PAX 2013 Over, Dickwolves Controversy Persists

The never-ending scandal.

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Complex Original

Image via Complex Original

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This year’s Penny Arcade Expo has finally come to a close but the three-year, never-fucking-ending controversy surrounding a rape joke made in Penny Arcade’s popular comic has once again come back from the dead.

While the story is convoluted and a full wrap up of the original controversy as well as Penny Arcade’s subsequent bungling of a response can be found here, it goes something like this: In late 2010 a comic was published in which a slave character in an RPG dungeon setting pleaded to the hero for help describing being “raped to sleep by dickwolves.” The comic was meant to illustrate the humorous aspect of quests in World of Warcraft that only required the player to save a certain minimum of characters to complete the quests.

Kind of funny, right? Maybe not? The original comic was not immediately a huge point of contention. However, when a feminist-oriented blog took issue with “The Sixth Slave” comic, Penny Arcade responded with a tongue-in-cheek comic in which one of its main characters says, speaking to the reader, “It’s possible you read our cartoon, and become a rapist as a direct result. If you are raping someone right now, please stop.” This is, at the very least, an insensitive response to those that felt personally attacked or uncomfortable but this sort of call out and subsequent insensitive overreaction by Penny Arcade has continued ad nauseum since. This past week’s PAX convention was no different.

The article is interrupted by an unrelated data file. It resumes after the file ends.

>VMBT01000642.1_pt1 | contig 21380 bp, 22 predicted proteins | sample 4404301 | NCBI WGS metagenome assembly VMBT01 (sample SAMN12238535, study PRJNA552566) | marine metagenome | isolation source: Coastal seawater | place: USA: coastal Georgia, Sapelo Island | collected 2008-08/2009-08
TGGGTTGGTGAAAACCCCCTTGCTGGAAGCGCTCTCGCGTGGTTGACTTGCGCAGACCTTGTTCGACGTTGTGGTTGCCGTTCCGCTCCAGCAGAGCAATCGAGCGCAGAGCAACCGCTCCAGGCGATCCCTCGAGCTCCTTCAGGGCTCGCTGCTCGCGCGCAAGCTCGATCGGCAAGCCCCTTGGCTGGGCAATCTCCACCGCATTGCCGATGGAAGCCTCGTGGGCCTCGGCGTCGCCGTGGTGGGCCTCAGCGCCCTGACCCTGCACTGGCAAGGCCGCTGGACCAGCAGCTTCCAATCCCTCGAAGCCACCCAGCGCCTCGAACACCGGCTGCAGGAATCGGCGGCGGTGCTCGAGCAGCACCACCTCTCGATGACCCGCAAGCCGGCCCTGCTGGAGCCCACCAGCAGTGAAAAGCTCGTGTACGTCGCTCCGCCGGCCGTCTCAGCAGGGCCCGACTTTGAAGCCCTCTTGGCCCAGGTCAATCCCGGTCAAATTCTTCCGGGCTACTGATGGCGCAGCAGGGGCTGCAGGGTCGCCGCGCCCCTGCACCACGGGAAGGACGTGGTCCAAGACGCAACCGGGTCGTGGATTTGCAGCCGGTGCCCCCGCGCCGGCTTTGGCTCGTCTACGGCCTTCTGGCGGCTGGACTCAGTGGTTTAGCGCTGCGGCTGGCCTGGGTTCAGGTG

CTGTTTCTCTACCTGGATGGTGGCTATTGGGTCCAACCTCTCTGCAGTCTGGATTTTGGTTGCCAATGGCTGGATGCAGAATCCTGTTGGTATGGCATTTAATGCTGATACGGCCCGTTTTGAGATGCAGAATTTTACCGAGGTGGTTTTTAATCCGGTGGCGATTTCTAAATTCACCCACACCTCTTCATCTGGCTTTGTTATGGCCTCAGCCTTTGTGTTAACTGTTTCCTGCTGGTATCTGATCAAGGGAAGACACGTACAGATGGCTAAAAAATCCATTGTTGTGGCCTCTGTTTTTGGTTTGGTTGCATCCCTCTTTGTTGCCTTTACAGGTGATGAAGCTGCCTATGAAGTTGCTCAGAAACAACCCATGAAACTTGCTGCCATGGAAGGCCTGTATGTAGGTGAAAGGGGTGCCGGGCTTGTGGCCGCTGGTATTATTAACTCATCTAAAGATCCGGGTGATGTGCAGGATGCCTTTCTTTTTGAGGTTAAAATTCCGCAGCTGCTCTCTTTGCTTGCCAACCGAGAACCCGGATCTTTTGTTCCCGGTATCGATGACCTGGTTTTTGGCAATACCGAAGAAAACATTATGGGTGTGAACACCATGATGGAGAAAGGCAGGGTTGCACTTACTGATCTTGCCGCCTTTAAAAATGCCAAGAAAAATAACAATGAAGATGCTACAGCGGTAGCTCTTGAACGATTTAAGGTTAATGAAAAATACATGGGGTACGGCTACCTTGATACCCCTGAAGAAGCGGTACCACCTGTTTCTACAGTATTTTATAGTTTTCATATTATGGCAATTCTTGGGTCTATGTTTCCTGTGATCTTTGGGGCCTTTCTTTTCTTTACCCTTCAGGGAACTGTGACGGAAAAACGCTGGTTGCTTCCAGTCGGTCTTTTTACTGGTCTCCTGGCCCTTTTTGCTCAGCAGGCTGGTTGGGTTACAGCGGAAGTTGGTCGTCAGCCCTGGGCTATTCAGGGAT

In a panel on Monday between creator Mike Krahulik and business manager Robert Khoo, the two reignited the “Dickwolves” controversy by admitting they both regretted pulling the Dickwolves merchandise from the Penny Arcade Store after the initial round of controversy began to snowball into something its creators could not control. While the audience cheered, the internet offered only a resounding boo.

In a public letter to Penny Arcade’s Jerry Holkins by game designer Christine Love, she admitted that she doesn’t “feel comfortable attending PAX,” and if she didn’t feel it was necessary to her viability in the videogames industry she “would not be there.” Wired also ran a piece  by Rachel Edidin explaining that due to Penny Arcade’s failure to keep a handle on the situation, especially in regards to the sensitivity of rape victims, she will never “be going back to PAX again. Not as a professional. Not as an attendee. Not as press.”

I guess we’ll just have to tune in next year to see if Krahulik and gang can finally keep their mouths shut and protect their intellectual property.

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